I have argued that a citizen foundational process should be considered a priority human investment for Europe and as such, should be part and parcel of the major investment plan being promoted by Juncker. But the same people who are disposed to spend billions of euros on major technological projects (with uncertain outcomes) cannot imagine spending millions of euros to organize a citizen dialogue on the future of Europe! Our societies, while deploring the crisis in representative democracy, are still finding it difficult to devise true citizen debating processes and even more difficult to admit that the revival of democracy requires new methods, which in turn will require time and money.
We also thought that organising a citizen foundational process bringing Länder and régions together would be a great opportunity to rekindle the French-German ‘couple’, this time including both countries’ local actors. This outlook has been stymied by the current political uncertainty in Germany.
There is one last obstacle. Territorial authorities, though they may be major actors of the future, are still marked by two centuries of political minority. The very organisation of the European Union, a union of states, has deepened their inferiority complex. As a result, neither the Committee of the Regions nor the network of major European cities has been in a position to design and conduct, on its own initiative, an ambitious citizen-based process to rebuild the foundations of Europe.
My friend Patrick Lusson – with whom we launched the proposal for a European foundational process (see the specifications of the process, presented in my note of June 2016, Attachment 3) – and I had set the end of 2017 as the deadline for us to have furthered the idea sufficiently, considering that beyond that date it would no longer be possible to engage a serious deliberative democracy process before the 2019 European elections, because in this area, nothing is worse than wool-gathering. Although our passion for the outlook of setting new foundations for Europe has not dwindled, we find as we enter 2018 that this historic opportunity has been lost. The institution of a ‘European people’ will have to wait. My wish is that these democratic conventions will materialise and feed into the European project; but I fear that cursory debates leaving out all those citizens having doubts about Europe will simply make Euroscepticism grow stronger.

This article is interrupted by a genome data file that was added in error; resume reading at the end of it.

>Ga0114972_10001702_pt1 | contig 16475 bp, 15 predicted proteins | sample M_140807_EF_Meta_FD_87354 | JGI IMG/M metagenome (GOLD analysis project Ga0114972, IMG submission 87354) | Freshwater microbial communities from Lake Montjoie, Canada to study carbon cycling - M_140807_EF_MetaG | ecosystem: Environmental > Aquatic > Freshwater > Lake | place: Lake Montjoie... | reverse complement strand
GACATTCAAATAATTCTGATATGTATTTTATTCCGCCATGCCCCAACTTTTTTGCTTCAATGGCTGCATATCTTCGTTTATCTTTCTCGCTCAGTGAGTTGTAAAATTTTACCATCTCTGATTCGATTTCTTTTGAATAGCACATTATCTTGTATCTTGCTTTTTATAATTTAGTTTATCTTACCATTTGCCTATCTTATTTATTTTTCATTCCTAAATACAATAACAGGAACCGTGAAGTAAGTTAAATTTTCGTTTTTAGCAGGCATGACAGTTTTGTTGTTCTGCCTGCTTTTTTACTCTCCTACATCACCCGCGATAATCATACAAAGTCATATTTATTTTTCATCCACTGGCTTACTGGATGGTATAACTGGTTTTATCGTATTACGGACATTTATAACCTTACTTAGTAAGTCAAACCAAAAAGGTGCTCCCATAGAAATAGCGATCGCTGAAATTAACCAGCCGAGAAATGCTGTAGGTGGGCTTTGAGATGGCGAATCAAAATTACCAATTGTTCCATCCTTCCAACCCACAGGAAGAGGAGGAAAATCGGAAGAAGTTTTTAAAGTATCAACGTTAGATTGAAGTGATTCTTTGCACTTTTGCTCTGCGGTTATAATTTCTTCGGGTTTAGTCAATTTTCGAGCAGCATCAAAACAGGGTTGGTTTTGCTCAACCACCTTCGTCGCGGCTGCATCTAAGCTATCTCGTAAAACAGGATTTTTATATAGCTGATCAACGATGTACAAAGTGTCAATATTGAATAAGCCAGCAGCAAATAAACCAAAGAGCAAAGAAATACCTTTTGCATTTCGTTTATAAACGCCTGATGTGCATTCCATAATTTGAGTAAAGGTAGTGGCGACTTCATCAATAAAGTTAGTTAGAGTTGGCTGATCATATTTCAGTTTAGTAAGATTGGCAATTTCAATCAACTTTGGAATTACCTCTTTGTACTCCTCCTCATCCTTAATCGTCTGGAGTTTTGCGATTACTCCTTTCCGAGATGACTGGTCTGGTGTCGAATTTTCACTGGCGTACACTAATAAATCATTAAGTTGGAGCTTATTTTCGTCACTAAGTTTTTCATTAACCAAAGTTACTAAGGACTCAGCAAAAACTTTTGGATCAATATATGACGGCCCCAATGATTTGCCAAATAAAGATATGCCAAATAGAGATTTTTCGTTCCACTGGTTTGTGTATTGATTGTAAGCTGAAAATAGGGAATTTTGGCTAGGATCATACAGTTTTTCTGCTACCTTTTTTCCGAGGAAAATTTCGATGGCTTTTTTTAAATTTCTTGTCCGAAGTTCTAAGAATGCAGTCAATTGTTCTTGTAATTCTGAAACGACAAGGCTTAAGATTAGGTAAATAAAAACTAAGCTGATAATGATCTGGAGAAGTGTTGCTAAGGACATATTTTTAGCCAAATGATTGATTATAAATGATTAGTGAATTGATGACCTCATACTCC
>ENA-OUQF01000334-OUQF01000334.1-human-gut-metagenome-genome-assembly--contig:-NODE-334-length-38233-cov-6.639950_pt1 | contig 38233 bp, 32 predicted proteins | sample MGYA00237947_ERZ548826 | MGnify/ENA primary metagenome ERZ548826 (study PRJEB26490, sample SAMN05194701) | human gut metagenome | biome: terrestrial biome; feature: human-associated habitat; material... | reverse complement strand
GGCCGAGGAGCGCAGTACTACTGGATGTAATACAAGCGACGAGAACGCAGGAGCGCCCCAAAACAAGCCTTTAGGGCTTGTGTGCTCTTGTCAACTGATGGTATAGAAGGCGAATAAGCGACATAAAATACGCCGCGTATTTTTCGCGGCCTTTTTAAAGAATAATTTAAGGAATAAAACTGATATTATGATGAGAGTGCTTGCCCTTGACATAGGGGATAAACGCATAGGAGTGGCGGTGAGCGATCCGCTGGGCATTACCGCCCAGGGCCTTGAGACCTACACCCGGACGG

So here I am, free to discuss things with you again. There are plenty of subjects on the table: the urgency of foundational processes at various levels, from the global to the regional, as illustrated by the resurgence of nationalist attitudes as well as by the current separatist movements; the necessary evolution of international law; the societal responsibility of actors, universities and researchers in particular; the invention of a new development paradigm in the context of schizophrenic debates on climate change; multi-level governance; and managing complexity. These are the subjects I intend to write about this year.